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Robert Altman, 1925-2006

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By Michael Atkinson

IFC News

[Photo: Altman on the set of “A Prairie Home Companion,” Picturehouse]

The great gray recalcitrant lion king of the American New Wave has finally shuffled off the mortal coil — years after many of us were surprised to realize he’d hung in there this long. The Academy may have waited too long to pelt him with an Oscar, but at least they did it, genuflected at his massive body of work less than a year before he died (rather than, say, yet again piss away a Lifetime Achievement slot on the likes of Michael Kidd or Blake Edwards). For the postwar generations, only Stanley Kubrick maintained as lofty a station in the public forebrain for as long as Robert Altman. It’s been a uniquely scattershot career, as rife with textural innovations and astonishing rigor as it was with pariah loathing and crash-landings — 2001’s “Gosford Park” was merely his sixth or seventh comeback in almost 50 years of professional movie-making. Who knew, ever, if an Altman film would turn out rippling with silk-smooth sublimity or howling miscarriage? His lapses in judgment seem to flow from the same source as his wisdom. Compare the surgeon’s grace inherent in “Gosford Park” to the soused baboonery of “Prêt-à-Porter” (1994), and you glimpse a restless and conflicted intelligence plunging into the combat of cultural intercourse without the benefit of superego.

He began in the 50s, making promotional and educational shorts for a small Kansas City outfit, before branching out in 1957 into indie teen exploitation (“The Delinquents”) and feature docs (“The James Dean Story”), the two of which steered him toward steady network-TV paychecks doing grunt work for two dozen series, including “Alfred Hitchcock Presents,” “Peter Gun,” “Sugarfoot” and “Combat.” He reentered the feature world in the late 60s, coming quickly upon the assignment that continues to be his branding product: “M*A*S*H” (1970).

The 70s turned out to be also Altman’s one summer of semi-consistency, a time when Hollywood’s new-wavey thaw on formula, cliché and pap was precisely what the maturing journeyman had been waiting for (at 45 when “M*A*S*H” was released, he was a full generation older than contemporaries Scorsese, Lucas, Coppola, Bogdanovich, Rafelson, Hellman, et al.). Altman’s halcyon decade has had plenty of laurels laid upon it, but today some of them wilt badly — “M*A*S*H” is an unfocused anti-war farce better remembered than freshly seen, and “Nashville” (1975), a fabulously detailed dose of Americana-mania, is at closer look constructed from simplistic vignettes. The famous Altmanic textures — spontaneous narrative collage, Babel-like aural chaos, superbly evoked off-screen space, focus-challenged compositions, foreground foofaraw — are indelible, but the jokes and caricatures can be shockingly cheap.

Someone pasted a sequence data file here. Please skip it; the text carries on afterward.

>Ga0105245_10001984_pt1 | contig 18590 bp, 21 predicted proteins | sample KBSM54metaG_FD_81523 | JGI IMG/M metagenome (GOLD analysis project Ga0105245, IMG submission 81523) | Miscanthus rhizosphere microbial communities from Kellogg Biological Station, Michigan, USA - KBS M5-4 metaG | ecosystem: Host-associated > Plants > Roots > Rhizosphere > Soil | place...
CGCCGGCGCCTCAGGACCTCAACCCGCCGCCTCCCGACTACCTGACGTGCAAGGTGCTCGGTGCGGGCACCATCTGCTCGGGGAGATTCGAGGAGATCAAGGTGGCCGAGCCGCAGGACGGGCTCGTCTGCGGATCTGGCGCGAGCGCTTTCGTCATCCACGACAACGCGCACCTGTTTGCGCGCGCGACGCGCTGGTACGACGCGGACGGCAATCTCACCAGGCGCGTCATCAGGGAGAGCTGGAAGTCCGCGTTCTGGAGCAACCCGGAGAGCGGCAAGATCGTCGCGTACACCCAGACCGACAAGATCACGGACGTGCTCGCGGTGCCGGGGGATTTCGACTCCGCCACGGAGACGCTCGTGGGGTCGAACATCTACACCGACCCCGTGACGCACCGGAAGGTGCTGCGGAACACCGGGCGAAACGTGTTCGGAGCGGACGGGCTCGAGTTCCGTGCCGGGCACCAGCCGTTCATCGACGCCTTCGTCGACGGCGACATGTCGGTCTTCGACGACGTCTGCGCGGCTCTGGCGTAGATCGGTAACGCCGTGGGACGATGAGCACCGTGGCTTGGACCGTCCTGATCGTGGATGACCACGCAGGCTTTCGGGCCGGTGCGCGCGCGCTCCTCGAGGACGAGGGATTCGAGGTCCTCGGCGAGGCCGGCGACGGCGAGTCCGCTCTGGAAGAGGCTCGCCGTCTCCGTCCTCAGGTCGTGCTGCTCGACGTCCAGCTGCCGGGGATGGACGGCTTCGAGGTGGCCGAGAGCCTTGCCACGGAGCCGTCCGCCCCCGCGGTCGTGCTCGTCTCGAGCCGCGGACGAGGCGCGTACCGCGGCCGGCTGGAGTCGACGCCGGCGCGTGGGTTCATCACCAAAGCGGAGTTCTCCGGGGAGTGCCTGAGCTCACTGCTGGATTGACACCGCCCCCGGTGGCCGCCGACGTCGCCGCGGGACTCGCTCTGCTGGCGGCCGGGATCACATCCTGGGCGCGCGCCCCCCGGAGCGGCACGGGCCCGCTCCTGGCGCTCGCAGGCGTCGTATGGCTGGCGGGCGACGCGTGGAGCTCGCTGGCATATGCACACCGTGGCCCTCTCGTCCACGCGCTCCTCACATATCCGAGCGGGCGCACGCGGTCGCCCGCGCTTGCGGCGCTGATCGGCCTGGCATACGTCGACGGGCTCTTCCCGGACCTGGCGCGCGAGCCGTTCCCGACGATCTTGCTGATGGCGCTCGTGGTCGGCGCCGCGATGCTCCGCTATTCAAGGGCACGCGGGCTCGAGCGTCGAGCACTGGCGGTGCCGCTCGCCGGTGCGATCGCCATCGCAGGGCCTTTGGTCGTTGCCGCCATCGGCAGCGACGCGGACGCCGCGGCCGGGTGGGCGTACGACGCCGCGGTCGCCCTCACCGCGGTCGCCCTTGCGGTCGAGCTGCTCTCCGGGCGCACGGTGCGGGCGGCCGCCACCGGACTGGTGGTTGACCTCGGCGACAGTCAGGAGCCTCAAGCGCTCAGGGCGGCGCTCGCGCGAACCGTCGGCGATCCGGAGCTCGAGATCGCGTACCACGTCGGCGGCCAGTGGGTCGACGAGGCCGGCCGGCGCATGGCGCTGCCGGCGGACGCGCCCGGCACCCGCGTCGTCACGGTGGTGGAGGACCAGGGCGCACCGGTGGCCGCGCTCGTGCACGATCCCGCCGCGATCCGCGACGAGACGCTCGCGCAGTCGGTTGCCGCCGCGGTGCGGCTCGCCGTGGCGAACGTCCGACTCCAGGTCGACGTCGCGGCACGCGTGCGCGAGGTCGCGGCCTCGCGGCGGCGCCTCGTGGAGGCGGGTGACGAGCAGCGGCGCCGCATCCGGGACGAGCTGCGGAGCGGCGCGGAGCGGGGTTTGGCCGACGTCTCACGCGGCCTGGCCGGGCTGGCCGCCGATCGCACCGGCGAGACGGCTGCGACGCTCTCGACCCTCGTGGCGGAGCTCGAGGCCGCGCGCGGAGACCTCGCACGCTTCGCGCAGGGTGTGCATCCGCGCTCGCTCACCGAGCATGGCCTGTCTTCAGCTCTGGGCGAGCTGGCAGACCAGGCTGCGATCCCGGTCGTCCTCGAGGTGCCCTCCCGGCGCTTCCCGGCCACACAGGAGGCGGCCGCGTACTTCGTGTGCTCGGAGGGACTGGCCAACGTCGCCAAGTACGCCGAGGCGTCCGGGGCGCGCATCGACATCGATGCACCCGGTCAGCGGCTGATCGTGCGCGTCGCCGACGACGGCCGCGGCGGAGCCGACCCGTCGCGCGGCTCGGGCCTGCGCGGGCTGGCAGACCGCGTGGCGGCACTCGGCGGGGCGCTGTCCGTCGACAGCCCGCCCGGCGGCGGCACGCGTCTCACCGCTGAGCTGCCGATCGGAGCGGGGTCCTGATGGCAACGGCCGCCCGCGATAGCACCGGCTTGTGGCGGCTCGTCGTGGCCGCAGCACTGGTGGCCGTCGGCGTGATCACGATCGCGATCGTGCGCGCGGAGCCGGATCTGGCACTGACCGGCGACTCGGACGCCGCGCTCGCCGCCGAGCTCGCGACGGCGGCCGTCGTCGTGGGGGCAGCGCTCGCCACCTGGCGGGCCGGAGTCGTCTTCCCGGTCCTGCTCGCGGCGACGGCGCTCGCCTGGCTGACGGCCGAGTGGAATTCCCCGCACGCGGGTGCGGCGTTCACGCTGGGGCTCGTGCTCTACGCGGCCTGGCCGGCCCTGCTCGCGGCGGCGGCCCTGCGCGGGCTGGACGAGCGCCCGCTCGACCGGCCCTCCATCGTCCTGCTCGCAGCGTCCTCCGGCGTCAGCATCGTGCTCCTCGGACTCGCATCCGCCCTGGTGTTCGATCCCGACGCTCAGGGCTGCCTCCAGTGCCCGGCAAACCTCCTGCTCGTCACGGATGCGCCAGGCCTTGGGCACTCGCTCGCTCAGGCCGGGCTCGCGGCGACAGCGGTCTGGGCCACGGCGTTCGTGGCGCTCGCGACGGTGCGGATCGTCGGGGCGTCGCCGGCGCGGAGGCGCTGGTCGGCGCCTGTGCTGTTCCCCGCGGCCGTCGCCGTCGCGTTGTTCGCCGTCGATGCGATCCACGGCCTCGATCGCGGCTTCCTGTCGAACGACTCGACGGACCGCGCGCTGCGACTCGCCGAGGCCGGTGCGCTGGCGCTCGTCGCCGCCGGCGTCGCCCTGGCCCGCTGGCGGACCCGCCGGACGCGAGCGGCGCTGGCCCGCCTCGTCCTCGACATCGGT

Good thing the masterpieces yowl louder than ever. The ’70s were a wise era kind to satire, and Altman’s best films are Lasik cuts into American mythology, starting with “McCabe and Mrs. Miller” (1971), a seminal, foggy frontier odyssey that looks like it was shot in a muddy 1830 mining town and that has come to occupy its own exclusive sub-genre: the neo-realist anti-northwestern. One of cinema’s wittiest and savviest deconstructions, “The Long Goodbye” (1973) transposes Chandler to the ‘Nam era and ends up an anti-noir anthem, with Elliott Gould as a beleaguered, slovenly Marlowe slumming around glitzy 70s L.A. like an old dog who’s lost his sense of smell. “Thieves Like Us” (1974) is a still-underrated, wide-eyed adaptation of Edward Anderson’s slackjawed-outlaw-lovers novel, capturing the Depression-era landscape with dusty fidelity and remaining an underseen American New Wave incarnation of nostalgia reflux. “California Split” (1974) is even more bitter, tracking a contemporary Gould and George Segal into a maelstrom of obsessive gambling. In many ways, “Buffalo Bill and the Indians, or Sitting Bull’s History Lesson” (1976) caps off Altman’s 70s project, cynically boiling down his accomplished naturalism into a death march of commodified suffering. This grim parade of mutated history — which focuses almost entirely on the eponymous Wild West show and its heroic depiction of Native American subjugation — barely acknowledges the requirements of dramatic narrative in its disgusted litany of showbiz prevarications.

His subsequent disasters were truly disastrous — few filmmakers could emerge from the landfill of “H.E.A.L.T.H.” (1979), “Quintet” (1979), “Popeye” (1980), “O.C. and Stiggs” (1987), “Prêt-à-Porter,” “Dr. T and the Women” (2000), and “The Company” (2003) with their honor intact. He spent the best part of the 80s making lean theatrical filmizations which were only and exactly as interesting as the play they adapted, which were in any case always lackluster. His last few decades were a coin toss — no director has veered so alarmingly from cretinism (that includes, for me, the smirky-comic rape of Raymond Carver in 1993’s “Short Cuts”) to bedazzlement (including 1992’s “The Player,” of course, and “Gosford Park”) in such short spans. “A Prairie Home Companion” (2006) is no kind of career testament, but by this time we’d learned that the ever-tetchy Altman would always follow his own temperamental star.


Hacked In